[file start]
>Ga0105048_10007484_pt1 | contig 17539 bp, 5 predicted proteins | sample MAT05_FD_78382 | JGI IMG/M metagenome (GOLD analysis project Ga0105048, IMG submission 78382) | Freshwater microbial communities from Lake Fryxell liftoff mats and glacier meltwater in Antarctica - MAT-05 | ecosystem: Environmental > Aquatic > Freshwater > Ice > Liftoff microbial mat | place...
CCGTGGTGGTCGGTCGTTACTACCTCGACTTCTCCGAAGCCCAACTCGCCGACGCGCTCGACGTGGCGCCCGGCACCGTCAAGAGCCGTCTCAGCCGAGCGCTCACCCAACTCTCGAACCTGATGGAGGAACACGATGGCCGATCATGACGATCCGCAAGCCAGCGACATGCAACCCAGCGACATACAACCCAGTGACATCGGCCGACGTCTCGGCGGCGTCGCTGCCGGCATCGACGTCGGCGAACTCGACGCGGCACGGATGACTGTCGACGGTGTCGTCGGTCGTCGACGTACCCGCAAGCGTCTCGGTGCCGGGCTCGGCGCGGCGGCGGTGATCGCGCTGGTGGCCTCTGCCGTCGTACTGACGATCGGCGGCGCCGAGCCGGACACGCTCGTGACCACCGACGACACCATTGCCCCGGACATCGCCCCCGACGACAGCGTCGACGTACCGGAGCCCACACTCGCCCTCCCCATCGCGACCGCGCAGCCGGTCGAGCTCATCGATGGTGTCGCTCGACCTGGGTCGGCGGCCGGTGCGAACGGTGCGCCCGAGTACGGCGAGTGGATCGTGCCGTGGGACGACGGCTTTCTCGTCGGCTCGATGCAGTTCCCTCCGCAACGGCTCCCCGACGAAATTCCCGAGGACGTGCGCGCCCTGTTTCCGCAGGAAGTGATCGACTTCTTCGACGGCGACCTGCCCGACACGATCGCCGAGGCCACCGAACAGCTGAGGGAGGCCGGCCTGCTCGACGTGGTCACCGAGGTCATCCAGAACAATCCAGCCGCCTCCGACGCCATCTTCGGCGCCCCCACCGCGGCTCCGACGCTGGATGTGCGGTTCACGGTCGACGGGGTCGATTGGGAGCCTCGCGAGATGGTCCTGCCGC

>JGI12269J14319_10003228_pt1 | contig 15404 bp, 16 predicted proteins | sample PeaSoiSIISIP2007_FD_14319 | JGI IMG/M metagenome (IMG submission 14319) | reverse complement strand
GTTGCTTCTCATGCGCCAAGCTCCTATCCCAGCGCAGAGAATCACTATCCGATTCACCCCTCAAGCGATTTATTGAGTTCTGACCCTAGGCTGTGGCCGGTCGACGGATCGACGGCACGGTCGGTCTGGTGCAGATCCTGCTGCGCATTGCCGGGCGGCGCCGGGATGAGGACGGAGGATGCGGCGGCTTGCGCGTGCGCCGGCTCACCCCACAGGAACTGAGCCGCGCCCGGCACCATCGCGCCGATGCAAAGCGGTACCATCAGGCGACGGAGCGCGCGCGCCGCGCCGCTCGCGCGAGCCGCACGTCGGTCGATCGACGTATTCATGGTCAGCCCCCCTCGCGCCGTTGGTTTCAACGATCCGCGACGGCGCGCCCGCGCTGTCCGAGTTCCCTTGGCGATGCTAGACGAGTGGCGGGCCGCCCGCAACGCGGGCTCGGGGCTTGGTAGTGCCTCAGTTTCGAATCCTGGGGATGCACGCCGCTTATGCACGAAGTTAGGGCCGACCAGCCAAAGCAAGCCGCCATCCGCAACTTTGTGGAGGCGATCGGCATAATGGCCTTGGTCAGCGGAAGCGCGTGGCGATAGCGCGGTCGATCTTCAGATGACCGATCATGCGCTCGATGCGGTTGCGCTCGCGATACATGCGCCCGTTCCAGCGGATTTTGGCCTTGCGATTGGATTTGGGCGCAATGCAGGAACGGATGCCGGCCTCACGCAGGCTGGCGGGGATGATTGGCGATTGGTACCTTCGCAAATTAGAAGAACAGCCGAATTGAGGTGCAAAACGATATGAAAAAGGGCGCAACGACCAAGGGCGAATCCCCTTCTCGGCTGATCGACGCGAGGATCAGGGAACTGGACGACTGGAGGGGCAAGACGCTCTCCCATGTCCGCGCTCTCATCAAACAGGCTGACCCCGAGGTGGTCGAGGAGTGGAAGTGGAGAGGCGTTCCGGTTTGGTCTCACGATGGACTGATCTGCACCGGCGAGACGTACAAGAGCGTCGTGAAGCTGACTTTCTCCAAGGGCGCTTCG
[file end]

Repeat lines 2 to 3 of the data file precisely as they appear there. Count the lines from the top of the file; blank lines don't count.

CCGTGGTGGTCGGTCGTTACTACCTCGACTTCTCCGAAGCCCAACTCGCCGACGCGCTCGACGTGGCGCCCGGCACCGTCAAGAGCCGTCTCAGCCGAGCGCTCACCCAACTCTCGAACCTGATGGAGGAACACGATGGCCGATCATGACGATCCGCAAGCCAGCGACATGCAACCCAGCGACATACAACCCAGTGACATCGGCCGACGTCTCGGCGGCGTCGCTGCCGGCATCGACGTCGGCGAACTCGACGCGGCACGGATGACTGTCGACGGTGTCGTCGGTCGTCGACGTACCCGCAAGCGTCTCGGTGCCGGGCTCGGCGCGGCGGCGGTGATCGCGCTGGTGGCCTCTGCCGTCGTACTGACGATCGGCGGCGCCGAGCCGGACACGCTCGTGACCACCGACGACACCATTGCCCCGGACATCGCCCCCGACGACAGCGTCGACGTACCGGAGCCCACACTCGCCCTCCCCATCGCGACCGCGCAGCCGGTCGAGCTCATCGATGGTGTCGCTCGACCTGGGTCGGCGGCCGGTGCGAACGGTGCGCCCGAGTACGGCGAGTGGATCGTGCCGTGGGACGACGGCTTTCTCGTCGGCTCGATGCAGTTCCCTCCGCAACGGCTCCCCGACGAAATTCCCGAGGACGTGCGCGCCCTGTTTCCGCAGGAAGTGATCGACTTCTTCGACGGCGACCTGCCCGACACGATCGCCGAGGCCACCGAACAGCTGAGGGAGGCCGGCCTGCTCGACGTGGTCACCGAGGTCATCCAGAACAATCCAGCCGCCTCCGACGCCATCTTCGGCGCCCCCACCGCGGCTCCGACGCTGGATGTGCGGTTCACGGTCGACGGGGTCGATTGGGAGCCTCGCGAGATGGTCCTGCCGC

>JGI12269J14319_10003228_pt1 | contig 15404 bp, 16 predicted proteins | sample PeaSoiSIISIP2007_FD_14319 | JGI IMG/M metagenome (IMG submission 14319) | reverse complement strand